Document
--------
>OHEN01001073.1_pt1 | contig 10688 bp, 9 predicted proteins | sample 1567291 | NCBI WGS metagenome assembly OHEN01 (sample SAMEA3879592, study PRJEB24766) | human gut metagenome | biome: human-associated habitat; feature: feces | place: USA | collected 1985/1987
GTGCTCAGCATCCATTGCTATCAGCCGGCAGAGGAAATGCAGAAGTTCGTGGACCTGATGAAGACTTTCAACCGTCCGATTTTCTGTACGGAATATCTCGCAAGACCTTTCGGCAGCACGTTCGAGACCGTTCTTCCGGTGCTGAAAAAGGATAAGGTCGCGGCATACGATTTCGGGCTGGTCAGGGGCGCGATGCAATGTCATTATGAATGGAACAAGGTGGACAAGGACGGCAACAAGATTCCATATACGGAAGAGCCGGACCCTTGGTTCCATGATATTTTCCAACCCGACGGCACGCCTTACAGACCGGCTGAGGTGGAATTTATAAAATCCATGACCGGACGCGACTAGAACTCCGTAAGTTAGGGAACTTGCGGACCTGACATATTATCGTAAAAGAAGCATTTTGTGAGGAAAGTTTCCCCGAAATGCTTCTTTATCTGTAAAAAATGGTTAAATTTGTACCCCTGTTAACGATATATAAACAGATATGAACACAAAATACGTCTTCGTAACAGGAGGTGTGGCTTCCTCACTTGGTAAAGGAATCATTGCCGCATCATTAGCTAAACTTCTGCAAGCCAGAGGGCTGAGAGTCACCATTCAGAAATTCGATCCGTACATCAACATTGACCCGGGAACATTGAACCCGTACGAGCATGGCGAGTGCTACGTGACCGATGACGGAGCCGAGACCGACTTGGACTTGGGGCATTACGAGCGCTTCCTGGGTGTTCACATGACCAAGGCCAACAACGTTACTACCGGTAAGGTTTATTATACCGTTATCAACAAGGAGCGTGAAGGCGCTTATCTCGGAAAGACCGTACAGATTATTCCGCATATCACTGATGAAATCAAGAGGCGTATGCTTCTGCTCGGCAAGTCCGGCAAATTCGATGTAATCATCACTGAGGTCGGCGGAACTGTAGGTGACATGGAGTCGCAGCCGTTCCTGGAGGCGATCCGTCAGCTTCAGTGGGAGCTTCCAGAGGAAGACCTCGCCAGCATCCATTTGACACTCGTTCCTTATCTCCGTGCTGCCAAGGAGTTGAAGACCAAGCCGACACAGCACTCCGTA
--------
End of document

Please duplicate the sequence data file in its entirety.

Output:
>OHEN01001073.1_pt1 | contig 10688 bp, 9 predicted proteins | sample 1567291 | NCBI WGS metagenome assembly OHEN01 (sample SAMEA3879592, study PRJEB24766) | human gut metagenome | biome: human-associated habitat; feature: feces | place: USA | collected 1985/1987
GTGCTCAGCATCCATTGCTATCAGCCGGCAGAGGAAATGCAGAAGTTCGTGGACCTGATGAAGACTTTCAACCGTCCGATTTTCTGTACGGAATATCTCGCAAGACCTTTCGGCAGCACGTTCGAGACCGTTCTTCCGGTGCTGAAAAAGGATAAGGTCGCGGCATACGATTTCGGGCTGGTCAGGGGCGCGATGCAATGTCATTATGAATGGAACAAGGTGGACAAGGACGGCAACAAGATTCCATATACGGAAGAGCCGGACCCTTGGTTCCATGATATTTTCCAACCCGACGGCACGCCTTACAGACCGGCTGAGGTGGAATTTATAAAATCCATGACCGGACGCGACTAGAACTCCGTAAGTTAGGGAACTTGCGGACCTGACATATTATCGTAAAAGAAGCATTTTGTGAGGAAAGTTTCCCCGAAATGCTTCTTTATCTGTAAAAAATGGTTAAATTTGTACCCCTGTTAACGATATATAAACAGATATGAACACAAAATACGTCTTCGTAACAGGAGGTGTGGCTTCCTCACTTGGTAAAGGAATCATTGCCGCATCATTAGCTAAACTTCTGCAAGCCAGAGGGCTGAGAGTCACCATTCAGAAATTCGATCCGTACATCAACATTGACCCGGGAACATTGAACCCGTACGAGCATGGCGAGTGCTACGTGACCGATGACGGAGCCGAGACCGACTTGGACTTGGGGCATTACGAGCGCTTCCTGGGTGTTCACATGACCAAGGCCAACAACGTTACTACCGGTAAGGTTTATTATACCGTTATCAACAAGGAGCGTGAAGGCGCTTATCTCGGAAAGACCGTACAGATTATTCCGCATATCACTGATGAAATCAAGAGGCGTATGCTTCTGCTCGGCAAGTCCGGCAAATTCGATGTAATCATCACTGAGGTCGGCGGAACTGTAGGTGACATGGAGTCGCAGCCGTTCCTGGAGGCGATCCGTCAGCTTCAGTGGGAGCTTCCAGAGGAAGACCTCGCCAGCATCCATTTGACACTCGTTCCTTATCTCCGTGCTGCCAAGGAGTTGAAGACCAAGCCGACACAGCACTCCGTA